General practitioners are the psychiatrists' most important coworkers in the treatment of depressive disorders. A high degree of knowledge about this illness in this group of doctors is of decisive importance. However, the value of postgraduate educational programs for general practitioners has been questioned. The Swedish Committee for the Prevention and Treatment of Depression (PTD) offered an educational program on symptoms, etiology, diagnosis, prevention and treatment of depression to all general practitioners on the Swedish island of Gotland. Lectures on suicide, depressive illness in childhood and in old age and psychotherapy of depressive states were also given. In several control periods data were collected on suicides, referrals to the local psychiatric department, emergency admissions, the quantity of sick leave used and the quantity of inpatient care due to depression. Even the prescription of psychopharmacological drugs on the island was investigated. Overall, the results indicated that general practitioners gratefully accepted the educational program and achieved increasing competence and stringency in treating and preventing depressive states. The program was associated with decreases in the use of psychiatric inpatient care and the sick leave frequency of depressed patients. The possibility of preventing suicides was positively influenced.
During the years 1983-1984, an educational program was given to all general practitioners on the island of Gotland. This report evaluates changes in prescription habits from 1982 to 1985. To correct for general trends that occurred simultaneously, the prescription habits were compared to the habits in the rest of Sweden. Both on Gotland and in Sweden as a whole, the use of antidepressants increased from 1982-1985, but significantly more on Gotland. In 1982, the use of antidepressants was low on Gotland, 54% of that in the rest of Sweden. After the educational programs, Gotland reached 77% of the use in the rest of Sweden. In 1982, the use of lithium was 123% of that in the rest of Sweden. After the educational programs, the use of lithium was unchanged, and a small increase of 5.6% was seen in the rest of Sweden. After the educational programs, the prescription of sedatives on Gotland decreased (-8.2%), and an increase of 4.5% was seen in the rest of Sweden. The use of major tranquilizers also decreased significantly (-23%) on Gotland. Even in the rest of Sweden, a significant but much smaller decrease was seen: -13%. On Gotland the frequency of hypnotics remained stable from 1982-1985, and a significant increase was seen in the rest of Sweden.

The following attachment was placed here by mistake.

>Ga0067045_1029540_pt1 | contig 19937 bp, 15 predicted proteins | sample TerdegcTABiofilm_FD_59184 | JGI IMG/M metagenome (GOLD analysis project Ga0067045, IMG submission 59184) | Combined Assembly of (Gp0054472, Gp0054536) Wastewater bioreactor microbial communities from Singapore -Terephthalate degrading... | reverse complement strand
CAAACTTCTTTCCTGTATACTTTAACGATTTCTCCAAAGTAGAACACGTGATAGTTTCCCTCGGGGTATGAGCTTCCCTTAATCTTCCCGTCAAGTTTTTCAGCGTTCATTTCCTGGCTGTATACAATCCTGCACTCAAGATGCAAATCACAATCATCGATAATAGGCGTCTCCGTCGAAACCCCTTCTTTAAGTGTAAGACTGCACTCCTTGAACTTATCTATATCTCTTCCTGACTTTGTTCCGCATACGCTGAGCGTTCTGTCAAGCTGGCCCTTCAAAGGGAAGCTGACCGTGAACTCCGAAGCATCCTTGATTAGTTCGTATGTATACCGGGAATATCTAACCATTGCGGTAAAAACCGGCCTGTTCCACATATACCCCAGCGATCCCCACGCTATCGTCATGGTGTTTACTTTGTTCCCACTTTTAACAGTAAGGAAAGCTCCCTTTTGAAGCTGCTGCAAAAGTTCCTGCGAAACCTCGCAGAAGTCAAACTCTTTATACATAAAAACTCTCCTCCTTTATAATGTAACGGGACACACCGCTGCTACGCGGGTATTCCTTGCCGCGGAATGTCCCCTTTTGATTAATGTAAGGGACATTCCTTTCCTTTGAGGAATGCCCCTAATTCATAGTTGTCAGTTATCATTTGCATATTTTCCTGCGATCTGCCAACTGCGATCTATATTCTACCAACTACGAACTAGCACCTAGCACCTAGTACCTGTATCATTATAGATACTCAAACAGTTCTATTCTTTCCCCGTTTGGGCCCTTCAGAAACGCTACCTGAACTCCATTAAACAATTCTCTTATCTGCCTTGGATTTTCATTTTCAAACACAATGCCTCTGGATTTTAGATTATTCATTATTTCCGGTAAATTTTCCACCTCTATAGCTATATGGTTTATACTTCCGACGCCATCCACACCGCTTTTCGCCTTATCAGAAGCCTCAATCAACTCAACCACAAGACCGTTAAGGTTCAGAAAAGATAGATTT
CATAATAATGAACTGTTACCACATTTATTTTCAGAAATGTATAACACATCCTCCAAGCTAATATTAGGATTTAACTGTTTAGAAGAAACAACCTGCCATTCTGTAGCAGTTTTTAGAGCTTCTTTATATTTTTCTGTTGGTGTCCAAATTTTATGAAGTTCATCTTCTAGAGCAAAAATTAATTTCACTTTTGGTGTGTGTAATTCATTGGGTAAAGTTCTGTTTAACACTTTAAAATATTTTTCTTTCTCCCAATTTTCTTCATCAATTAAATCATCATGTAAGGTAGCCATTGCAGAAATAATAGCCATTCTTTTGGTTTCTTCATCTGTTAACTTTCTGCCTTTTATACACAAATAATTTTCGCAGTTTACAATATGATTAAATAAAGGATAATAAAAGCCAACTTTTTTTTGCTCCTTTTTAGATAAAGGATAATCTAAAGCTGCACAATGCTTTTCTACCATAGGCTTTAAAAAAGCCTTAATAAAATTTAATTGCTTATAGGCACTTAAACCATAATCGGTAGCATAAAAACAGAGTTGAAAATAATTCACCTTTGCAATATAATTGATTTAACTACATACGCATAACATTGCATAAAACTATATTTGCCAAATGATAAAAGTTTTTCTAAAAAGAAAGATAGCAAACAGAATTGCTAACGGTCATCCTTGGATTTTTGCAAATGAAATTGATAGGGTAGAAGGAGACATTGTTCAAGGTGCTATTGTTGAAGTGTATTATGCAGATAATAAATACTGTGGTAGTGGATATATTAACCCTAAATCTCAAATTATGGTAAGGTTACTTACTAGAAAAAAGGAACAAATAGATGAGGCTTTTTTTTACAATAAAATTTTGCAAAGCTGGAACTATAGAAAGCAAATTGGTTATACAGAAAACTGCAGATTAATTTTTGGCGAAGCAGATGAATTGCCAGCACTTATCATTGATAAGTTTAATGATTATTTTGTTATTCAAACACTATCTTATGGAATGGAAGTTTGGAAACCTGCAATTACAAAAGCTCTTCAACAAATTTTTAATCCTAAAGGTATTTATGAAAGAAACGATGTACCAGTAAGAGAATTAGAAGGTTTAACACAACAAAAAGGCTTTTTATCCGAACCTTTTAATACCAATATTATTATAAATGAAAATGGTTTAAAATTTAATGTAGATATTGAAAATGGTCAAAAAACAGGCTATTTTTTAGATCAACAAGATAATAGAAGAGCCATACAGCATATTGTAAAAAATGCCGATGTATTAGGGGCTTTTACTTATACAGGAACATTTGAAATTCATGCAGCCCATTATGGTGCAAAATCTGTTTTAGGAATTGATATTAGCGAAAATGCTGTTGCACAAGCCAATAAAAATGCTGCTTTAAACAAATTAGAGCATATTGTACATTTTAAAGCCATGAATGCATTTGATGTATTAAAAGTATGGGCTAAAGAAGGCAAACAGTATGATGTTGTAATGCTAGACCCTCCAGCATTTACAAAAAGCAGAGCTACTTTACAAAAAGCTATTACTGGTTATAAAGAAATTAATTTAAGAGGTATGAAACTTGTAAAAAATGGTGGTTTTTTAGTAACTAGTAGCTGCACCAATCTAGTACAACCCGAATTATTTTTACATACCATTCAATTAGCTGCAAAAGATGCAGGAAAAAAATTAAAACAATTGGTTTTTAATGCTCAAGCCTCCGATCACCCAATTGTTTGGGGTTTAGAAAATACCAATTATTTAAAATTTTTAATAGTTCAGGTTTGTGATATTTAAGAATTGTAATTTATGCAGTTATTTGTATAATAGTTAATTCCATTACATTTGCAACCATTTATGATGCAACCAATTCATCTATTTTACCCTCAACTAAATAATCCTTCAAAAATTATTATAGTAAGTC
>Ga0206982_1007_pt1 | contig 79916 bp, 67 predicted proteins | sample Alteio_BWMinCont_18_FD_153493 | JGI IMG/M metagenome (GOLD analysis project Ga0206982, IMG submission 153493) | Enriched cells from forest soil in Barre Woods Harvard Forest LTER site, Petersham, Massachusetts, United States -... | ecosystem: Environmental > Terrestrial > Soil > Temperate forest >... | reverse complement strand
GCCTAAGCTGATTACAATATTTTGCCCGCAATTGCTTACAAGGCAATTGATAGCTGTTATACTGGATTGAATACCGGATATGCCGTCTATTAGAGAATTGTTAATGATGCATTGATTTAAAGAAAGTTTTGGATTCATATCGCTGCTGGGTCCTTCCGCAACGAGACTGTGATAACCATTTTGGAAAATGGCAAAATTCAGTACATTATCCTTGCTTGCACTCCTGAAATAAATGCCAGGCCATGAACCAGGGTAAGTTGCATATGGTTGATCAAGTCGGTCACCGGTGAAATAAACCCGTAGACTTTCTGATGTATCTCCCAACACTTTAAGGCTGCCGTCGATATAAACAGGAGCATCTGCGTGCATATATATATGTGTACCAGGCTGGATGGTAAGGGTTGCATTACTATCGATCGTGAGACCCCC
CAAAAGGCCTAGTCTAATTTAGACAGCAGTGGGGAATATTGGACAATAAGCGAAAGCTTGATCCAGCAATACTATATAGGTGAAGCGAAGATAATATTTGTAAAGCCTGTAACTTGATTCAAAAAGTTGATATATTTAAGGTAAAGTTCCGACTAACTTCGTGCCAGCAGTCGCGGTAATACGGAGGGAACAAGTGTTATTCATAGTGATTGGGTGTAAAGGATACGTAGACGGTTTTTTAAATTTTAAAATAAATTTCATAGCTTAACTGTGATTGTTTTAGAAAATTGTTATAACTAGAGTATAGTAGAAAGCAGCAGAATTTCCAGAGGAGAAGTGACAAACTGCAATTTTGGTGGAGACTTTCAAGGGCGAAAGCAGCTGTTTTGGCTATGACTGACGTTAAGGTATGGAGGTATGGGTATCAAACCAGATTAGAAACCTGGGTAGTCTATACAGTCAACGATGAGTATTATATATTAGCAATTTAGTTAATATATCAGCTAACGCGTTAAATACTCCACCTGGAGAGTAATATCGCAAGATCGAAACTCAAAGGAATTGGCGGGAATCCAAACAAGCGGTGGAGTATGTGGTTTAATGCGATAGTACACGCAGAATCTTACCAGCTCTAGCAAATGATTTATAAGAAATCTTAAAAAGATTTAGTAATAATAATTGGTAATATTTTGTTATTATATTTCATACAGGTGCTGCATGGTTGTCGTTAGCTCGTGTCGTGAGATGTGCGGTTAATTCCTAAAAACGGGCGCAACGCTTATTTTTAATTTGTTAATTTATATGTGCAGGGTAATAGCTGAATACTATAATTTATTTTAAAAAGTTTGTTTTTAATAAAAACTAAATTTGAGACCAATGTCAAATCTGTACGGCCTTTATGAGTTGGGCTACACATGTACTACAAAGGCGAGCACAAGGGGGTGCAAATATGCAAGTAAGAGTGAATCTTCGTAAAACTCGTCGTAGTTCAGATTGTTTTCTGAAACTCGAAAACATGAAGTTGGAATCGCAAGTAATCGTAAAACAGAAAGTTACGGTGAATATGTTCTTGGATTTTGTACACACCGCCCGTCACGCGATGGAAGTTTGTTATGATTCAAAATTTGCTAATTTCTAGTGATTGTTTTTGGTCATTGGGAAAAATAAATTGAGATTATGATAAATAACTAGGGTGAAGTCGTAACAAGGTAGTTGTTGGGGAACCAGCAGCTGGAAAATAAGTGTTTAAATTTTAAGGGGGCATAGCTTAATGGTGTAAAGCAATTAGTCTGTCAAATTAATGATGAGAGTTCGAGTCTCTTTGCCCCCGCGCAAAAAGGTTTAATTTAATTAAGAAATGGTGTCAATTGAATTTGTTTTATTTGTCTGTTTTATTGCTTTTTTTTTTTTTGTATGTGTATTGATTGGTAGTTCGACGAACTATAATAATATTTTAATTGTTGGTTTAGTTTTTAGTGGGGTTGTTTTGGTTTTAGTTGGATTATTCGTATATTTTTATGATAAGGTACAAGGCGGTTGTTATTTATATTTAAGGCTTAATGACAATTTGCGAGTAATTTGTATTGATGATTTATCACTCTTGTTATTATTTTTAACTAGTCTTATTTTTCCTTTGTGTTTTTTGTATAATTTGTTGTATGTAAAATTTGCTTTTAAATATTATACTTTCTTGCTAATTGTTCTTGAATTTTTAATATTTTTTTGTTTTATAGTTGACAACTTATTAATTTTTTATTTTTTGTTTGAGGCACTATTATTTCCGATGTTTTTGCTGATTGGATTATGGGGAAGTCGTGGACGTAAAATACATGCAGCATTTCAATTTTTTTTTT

In 1983-1984 the Swedish Committee for the Prevention and Treatment of Depression offered an educational program on diagnosis and treatment of depressive disorders to all general practitioners on the island of Gotland. The program has been carefully evaluated; 1982 was used as the baseline and the main evaluation was carried out in 1985. After the educational programs, the frequency of sick leave for depressive disorders decreased, the frequency of inpatient care for depressive disorders decreased to 30% of that at the baseline; the prescription of antidepressants increased, but prescription of major tranquilizers, sedatives and hypnotics decreased. The frequency of suicide on the island decreased significantly. This study describes the long-term effects. In 1988, 3 years after the project ended, the inpatient care for depressive disorders increased, the suicidal rate returned almost to baseline values and the prescription of antidepressants stabilized. Thus, the effects were strictly related in time to the educational programs, indicating that the effects were real and not only a coincidence with local trends on Gotland. Furthermore, the results indicate that educational programs that can have pronounced effects on the health care system have to be repeated approximately every 2 years if long-term effects are to be expected.